The IRS has been issuing provisional PTINs to individuals who are not attorneys, certified public accountants, or enrolled agents to enable them to prepare tax returns prior to meeting competency testing and suitability requirements because the programs have not begun. The IRS will continue issuing provisional PTINs at least through April 18, 2012. Once the IRS stops issuing provisional PTINs, tax return preparers who are required to complete the competency test or suitability requirements must complete these requirements successfully prior to obtaining a PTIN.
The notice also provides that the 15-hour continuing education requirement for certain tax return preparers will take effect starting in 2012. Registered Tax Return Preparers and individuals required to pass the Registered Tax Return Preparer competency examination before Dec. 31, 2013, must complete the 15-hour requirement prior to renewing their PTINs for 2013 and subsequent years.
The notice also explains that certain tax return preparers who must pass a suitability check will have to provide their fingerprints so that a Federal Bureau of Investigation database search can be conducted. Generally, the fingerprint requirement will affect those preparers who currently have provisional PTINs.
Under the current proposed regulations any participant in the PTIN, acceptance agent, or authorized e-file provider programs who resides and is employed outside of the United States will not have to be fingerprinted to participate in these programs. Such persons, however, must comply with all other elements of the suitability check. In addition, the Treasury Department and the IRS continue to study what additional requirements should apply to such persons. Any additional requirements would be set forth in future guidance.
Attorneys, certified public accountants, enrolled agents, enrolled retirement plan agent and enrolled actuaries also are expected to be exempt from the fingerprinting requirement at this time. However, these individuals also must answer all the suitability questions asked on the PTIN application, such as whether they have been convicted of a felony in the previous 10 years.
Individuals participating in the PTIN, acceptance agent, or authorized e-file provider programs also are required to meet any other requirements of the programs in which they are participating.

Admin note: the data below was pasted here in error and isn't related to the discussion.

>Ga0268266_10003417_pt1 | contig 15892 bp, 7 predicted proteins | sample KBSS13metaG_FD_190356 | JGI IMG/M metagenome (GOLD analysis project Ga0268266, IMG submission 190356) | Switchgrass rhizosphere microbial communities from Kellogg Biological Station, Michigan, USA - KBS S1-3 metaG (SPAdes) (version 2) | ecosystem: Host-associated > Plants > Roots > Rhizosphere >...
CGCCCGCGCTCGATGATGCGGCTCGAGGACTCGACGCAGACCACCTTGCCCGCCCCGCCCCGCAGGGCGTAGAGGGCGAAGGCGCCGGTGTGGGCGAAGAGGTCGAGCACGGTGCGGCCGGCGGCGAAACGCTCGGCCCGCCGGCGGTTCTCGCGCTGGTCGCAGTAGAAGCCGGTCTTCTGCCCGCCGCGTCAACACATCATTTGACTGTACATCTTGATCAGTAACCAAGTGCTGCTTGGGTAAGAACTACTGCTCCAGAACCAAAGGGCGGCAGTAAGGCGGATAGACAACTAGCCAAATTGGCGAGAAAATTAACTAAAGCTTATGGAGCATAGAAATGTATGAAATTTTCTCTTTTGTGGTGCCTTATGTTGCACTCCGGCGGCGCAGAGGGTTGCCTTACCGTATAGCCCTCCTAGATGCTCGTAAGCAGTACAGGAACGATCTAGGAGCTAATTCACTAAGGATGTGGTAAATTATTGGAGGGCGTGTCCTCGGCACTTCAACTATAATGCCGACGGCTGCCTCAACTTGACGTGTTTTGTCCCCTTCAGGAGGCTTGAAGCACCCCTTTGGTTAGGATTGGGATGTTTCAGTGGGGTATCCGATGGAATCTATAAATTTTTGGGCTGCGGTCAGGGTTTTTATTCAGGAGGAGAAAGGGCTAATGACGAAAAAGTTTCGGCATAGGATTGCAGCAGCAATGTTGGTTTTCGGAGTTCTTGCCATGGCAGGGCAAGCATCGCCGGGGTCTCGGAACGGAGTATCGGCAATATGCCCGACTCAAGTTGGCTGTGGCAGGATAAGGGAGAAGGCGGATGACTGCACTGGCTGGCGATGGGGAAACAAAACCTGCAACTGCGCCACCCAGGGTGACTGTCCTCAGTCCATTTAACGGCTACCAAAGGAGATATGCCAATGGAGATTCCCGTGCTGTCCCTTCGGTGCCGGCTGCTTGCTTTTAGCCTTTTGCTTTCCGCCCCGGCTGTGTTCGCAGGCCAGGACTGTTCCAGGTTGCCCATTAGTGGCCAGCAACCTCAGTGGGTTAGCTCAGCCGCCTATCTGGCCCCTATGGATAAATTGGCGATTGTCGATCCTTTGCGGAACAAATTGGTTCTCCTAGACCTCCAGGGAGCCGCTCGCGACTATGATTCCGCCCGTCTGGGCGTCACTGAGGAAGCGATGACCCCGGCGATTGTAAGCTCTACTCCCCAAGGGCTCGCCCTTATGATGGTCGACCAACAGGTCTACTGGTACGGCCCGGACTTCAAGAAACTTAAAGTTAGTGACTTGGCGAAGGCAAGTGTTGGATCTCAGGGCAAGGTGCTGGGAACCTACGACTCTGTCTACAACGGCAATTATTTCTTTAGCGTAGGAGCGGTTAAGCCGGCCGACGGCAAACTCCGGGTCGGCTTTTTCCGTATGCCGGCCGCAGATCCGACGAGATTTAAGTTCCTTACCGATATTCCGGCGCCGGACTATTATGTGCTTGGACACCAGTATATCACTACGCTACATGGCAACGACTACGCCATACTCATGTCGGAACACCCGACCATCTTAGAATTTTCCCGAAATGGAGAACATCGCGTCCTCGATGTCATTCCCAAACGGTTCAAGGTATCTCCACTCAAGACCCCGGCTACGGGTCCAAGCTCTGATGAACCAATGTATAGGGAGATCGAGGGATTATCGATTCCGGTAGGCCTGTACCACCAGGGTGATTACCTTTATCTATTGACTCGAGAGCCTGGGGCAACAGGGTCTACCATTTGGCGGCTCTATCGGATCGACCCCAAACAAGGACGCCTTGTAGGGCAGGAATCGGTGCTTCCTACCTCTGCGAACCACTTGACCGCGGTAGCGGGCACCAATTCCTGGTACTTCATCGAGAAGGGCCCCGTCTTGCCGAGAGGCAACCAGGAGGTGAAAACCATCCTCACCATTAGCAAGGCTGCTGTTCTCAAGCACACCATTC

The IRS is working with third-party vendors who will collect and process the fingerprints.
The IRS also published proposed regulations (REG-116284-11) that would establish user fees for fingerprinting and taking the competency examination. As proposed, the IRS portion of the fingerprinting fee would be $33, and the IRS portion of the testing fee would be $27. These user fees are in addition to any fees charged by the third-party vendors administering the programs. The fees to be charged by third-party vendors are not being announced at this time, but the total fees, including the IRS user fees, are expected to be between $60 and $90 for fingerprinting and $100 and $125 for testing.
The guidance relates to a provision in the Small Business Jobs Act of 2010, enacted last fall, that removed cell phones from the definition of listed property, a category under tax law that normally requires additional recordkeeping by taxpayers.
The Notice issued today provides guidance on the treatment of employer- provided cell phones as an excludible fringe benefit. The Notice provides that when an employer provides an employee with a cell phone primarily for noncompensatory business reasons, the business and personal use of the cell phone is generally nontaxable to the employee. The IRS will not require recordkeeping of business use in order to receive this tax-free treatment.
Simultaneously with the Notice, the IRS announced in a memo to its examiners a similar administrative approach that applies with respect to arrangements common to small businesses that provide cash allowances and reimbursements for work-related use of personally-owned cell phones. Under this approach, employers that require employees, primarily for noncompensatory business reasons, to use their personal cell phones for business purposes may treat reimbursements of the employees’ expenses for reasonable cell phone coverage as nontaxable. This treatment does not apply to reimbursements of unusual or excessive expenses or to reimbursements made as a substitute for a portion of the employee’s regular wages.
Under the guidance issued today, where employers provide cell phones to their employees or where employers reimburse employees for business use of their personal cell phones, tax-free treatment is available without burdensome recordkeeping requirements. The guidance does not apply to the provision of cell phones or reimbursement for cell-phone use that is not primarily business related, as such arrangements are generally taxable.
Details are in the memo and in Notice 2011-72